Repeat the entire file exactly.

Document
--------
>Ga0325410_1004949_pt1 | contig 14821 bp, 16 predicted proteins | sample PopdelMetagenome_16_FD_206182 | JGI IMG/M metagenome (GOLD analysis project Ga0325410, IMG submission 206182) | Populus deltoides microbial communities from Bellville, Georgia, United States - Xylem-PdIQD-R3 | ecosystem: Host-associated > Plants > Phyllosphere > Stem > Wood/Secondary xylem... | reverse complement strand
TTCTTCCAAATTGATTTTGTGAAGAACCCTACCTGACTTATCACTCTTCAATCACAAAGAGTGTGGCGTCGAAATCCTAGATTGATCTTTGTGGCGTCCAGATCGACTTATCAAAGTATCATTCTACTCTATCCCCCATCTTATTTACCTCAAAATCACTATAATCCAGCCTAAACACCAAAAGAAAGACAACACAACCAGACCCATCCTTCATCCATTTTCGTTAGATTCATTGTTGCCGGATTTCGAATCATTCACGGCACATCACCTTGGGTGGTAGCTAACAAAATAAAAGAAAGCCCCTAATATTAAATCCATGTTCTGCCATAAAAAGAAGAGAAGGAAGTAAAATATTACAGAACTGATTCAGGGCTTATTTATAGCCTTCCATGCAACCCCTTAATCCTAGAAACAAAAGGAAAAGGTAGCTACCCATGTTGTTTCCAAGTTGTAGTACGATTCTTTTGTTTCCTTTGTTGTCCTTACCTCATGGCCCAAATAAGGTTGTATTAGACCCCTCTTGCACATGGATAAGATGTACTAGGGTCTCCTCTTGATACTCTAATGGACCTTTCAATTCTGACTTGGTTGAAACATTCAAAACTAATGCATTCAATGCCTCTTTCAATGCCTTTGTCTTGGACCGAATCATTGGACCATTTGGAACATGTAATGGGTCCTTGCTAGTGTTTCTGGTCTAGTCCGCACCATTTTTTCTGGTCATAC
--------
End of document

>Ga0325410_1004949_pt1 | contig 14821 bp, 16 predicted proteins | sample PopdelMetagenome_16_FD_206182 | JGI IMG/M metagenome (GOLD analysis project Ga0325410, IMG submission 206182) | Populus deltoides microbial communities from Bellville, Georgia, United States - Xylem-PdIQD-R3 | ecosystem: Host-associated > Plants > Phyllosphere > Stem > Wood/Secondary xylem... | reverse complement strand
TTCTTCCAAATTGATTTTGTGAAGAACCCTACCTGACTTATCACTCTTCAATCACAAAGAGTGTGGCGTCGAAATCCTAGATTGATCTTTGTGGCGTCCAGATCGACTTATCAAAGTATCATTCTACTCTATCCCCCATCTTATTTACCTCAAAATCACTATAATCCAGCCTAAACACCAAAAGAAAGACAACACAACCAGACCCATCCTTCATCCATTTTCGTTAGATTCATTGTTGCCGGATTTCGAATCATTCACGGCACATCACCTTGGGTGGTAGCTAACAAAATAAAAGAAAGCCCCTAATATTAAATCCATGTTCTGCCATAAAAAGAAGAGAAGGAAGTAAAATATTACAGAACTGATTCAGGGCTTATTTATAGCCTTCCATGCAACCCCTTAATCCTAGAAACAAAAGGAAAAGGTAGCTACCCATGTTGTTTCCAAGTTGTAGTACGATTCTTTTGTTTCCTTTGTTGTCCTTACCTCATGGCCCAAATAAGGTTGTATTAGACCCCTCTTGCACATGGATAAGATGTACTAGGGTCTCCTCTTGATACTCTAATGGACCTTTCAATTCTGACTTGGTTGAAACATTCAAAACTAATGCATTCAATGCCTCTTTCAATGCCTTTGTCTTGGACCGAATCATTGGACCATTTGGAACATGTAATGGGTCCTTGCTAGTGTTTCTGGTCTAGTCCGCACCATTTTTTCTGGTCATAC